June 20, 2011 at 8:21 pm | Reply
  27. Chris

    You can't get republicans and democrats to come to an agreement on how to cross the street properly and you think they can accomplish something like this? Dream on! 🙂

    June 20, 2011 at 8:23 pm | Reply
  28. Timmay

    I like our Constitution just the way it is. If you don't, feel free to go somewhere where they have a "more modern" constitution.

    By all means, go ahead and propose your changes. Good luck getting it approved and ratified. Most of us are happy the way it is.

    kthxbai

    June 20, 2011 at 8:23 pm | Reply
  29. Epimetheus

    I am not quite sure why anyone would pay any attention to what Zakaria writes, says or believes; especially in regards to our Constitution. A quarter of a century of living in this country hardly begins to legitimize his pipe dreams. His opinions on this country are about as salient and valid as the Pope's opinions on ahcieving the best orgasms. He is an unbelievable bag of chutzpah and hubris. I would love to buy him for what he's worth, and selll him for what he thinks he's worth. I suspect that when he gets through saving America, that he will be off peddling new clothes to emperors.

    June 20, 2011 at 8:24 pm | Reply
  30. History Lover

    As tempting as this seems, we cannot simply throw away our Constitution.

    While there would be benefits to doing so, such as revamping civil service reform and changing the dominion of the private and public sectors, there is one major issue.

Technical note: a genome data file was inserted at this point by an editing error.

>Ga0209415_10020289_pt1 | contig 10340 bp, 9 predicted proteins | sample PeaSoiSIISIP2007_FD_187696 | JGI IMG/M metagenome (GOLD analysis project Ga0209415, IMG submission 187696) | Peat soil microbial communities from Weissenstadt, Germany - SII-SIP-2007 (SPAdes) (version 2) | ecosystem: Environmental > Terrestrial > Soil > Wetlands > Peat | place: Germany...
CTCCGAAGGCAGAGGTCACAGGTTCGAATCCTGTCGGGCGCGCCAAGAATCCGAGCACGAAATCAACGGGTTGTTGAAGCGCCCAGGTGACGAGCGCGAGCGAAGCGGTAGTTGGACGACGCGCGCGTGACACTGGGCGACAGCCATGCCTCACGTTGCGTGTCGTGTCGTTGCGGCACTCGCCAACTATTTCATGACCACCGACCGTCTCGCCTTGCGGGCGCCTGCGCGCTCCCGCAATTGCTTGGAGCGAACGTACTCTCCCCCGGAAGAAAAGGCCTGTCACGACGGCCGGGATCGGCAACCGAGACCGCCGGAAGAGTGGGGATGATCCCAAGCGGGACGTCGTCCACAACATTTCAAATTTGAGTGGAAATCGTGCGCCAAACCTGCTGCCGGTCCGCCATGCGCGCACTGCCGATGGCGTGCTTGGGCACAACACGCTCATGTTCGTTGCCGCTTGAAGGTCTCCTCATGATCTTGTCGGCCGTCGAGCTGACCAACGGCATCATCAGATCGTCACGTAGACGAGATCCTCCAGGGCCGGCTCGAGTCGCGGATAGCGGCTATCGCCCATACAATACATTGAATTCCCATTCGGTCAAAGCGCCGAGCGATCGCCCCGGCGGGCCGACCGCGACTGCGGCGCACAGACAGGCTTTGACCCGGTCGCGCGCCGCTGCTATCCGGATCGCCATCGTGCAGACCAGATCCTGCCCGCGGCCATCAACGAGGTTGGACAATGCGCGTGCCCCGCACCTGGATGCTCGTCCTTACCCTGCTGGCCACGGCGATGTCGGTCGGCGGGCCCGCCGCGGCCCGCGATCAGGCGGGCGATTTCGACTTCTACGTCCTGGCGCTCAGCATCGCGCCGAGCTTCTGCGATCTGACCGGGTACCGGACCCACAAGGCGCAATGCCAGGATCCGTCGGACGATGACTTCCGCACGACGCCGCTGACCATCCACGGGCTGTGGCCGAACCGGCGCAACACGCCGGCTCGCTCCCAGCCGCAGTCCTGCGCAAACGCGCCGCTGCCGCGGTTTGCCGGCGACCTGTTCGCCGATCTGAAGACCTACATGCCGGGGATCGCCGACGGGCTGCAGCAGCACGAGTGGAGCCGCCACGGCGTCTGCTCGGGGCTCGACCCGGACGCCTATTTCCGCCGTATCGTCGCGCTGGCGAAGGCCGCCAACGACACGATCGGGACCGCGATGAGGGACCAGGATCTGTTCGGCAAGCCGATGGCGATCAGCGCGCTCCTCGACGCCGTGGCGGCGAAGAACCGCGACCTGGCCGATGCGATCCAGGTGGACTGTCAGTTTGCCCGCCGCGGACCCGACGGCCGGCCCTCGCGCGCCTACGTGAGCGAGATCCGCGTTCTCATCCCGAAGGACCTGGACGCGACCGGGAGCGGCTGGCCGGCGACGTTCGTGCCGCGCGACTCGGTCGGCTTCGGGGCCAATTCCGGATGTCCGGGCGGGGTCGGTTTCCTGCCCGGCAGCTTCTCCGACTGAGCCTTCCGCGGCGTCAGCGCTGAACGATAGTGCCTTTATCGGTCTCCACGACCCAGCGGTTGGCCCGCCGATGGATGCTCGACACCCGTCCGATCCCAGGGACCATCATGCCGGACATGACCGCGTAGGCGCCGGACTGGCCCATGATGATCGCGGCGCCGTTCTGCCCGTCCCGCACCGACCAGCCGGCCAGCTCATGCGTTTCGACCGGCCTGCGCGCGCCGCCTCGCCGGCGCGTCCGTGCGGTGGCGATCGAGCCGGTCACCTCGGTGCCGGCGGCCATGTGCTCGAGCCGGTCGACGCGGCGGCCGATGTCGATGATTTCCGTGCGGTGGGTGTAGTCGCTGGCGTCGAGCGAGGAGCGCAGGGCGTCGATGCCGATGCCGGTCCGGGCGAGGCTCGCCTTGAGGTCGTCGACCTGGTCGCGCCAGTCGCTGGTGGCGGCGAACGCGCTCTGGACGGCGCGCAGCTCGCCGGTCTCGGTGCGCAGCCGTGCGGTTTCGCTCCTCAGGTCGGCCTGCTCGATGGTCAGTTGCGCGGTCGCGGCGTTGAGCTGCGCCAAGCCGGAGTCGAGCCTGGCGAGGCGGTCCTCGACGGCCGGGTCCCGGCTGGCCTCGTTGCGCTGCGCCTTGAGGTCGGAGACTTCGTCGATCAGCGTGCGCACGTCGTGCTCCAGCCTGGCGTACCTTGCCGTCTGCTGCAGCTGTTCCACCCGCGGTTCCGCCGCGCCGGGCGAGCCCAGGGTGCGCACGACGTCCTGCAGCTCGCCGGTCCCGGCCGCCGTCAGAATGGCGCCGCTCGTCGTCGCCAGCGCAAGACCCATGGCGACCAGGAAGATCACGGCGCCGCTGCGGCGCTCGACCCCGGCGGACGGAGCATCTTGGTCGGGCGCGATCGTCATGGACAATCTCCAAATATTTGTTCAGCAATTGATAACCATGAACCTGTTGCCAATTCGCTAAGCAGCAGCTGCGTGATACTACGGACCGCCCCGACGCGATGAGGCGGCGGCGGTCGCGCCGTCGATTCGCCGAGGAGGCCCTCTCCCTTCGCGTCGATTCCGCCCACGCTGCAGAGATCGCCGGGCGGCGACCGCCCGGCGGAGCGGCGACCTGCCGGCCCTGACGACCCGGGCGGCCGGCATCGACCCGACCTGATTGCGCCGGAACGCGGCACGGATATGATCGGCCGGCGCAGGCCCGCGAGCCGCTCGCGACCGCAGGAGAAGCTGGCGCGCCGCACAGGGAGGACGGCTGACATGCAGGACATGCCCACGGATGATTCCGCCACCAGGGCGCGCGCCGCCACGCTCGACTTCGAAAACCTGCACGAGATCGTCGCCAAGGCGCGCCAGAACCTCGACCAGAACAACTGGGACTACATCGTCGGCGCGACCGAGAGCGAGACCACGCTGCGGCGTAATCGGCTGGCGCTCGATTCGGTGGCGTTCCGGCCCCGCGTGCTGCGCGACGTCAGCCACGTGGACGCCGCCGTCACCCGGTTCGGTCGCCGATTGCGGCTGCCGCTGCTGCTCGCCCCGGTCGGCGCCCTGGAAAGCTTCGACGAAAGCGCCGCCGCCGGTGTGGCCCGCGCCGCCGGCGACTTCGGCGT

That issue is the electoral college. Upon hearing those words, the 2000 general election pops into everyone's minds and
    brings up the controversy etc.

    But the electoral college, while being indirect, is not necessarily undemocratic. It actually promotes democracy because it balances out the popular vote; if only popular vote was
    allowed and used, a highly unfair advantage would swing to voters of populous states, thereby leaving the Midwest, Rockies, and less populated states, notably more agricultural and less industrious, in the dust.

    By doing away with the electoral college presidential candidates would only campaign in populous states, rendering the lesser populated states useless and unnecessary. That doesn't sound very democratic to me.

    Furthermore, the Senate was designed to counterbalance the House of Representatives. For example, Texas has a far greater population than Rhode Island, thereby earning it a larger voice in the government. But imagine if the Senate was taken out of the new Constitution.
    It would be detrimental to our government. States like Texas and California with huge populations would dominate the political landscape, again, rendering the lesser populated states powerless.

    The Virginia and New Jersey Plans were iniciated by our Founding Fathers so that the smaller states would have a voice in the govetnment which was proportionate to population while also equal in representation respectively; the Virginia Plan became the House, the New Jersey Plan the Senate.

    Without the Senate or the electoral college, less populous states would get the short end of the stick, and generally, that would also mean that one political party would dominate because Republicans dominate rural, agricultural areas, while Democrats dominate major urban areas, the areas that would have the most voting power.

    So as far as I'm concerned, the Constitution may not be perfect, but it promotes equality, liberty, and democracy.

    June 20, 2011 at 8:25 pm | Reply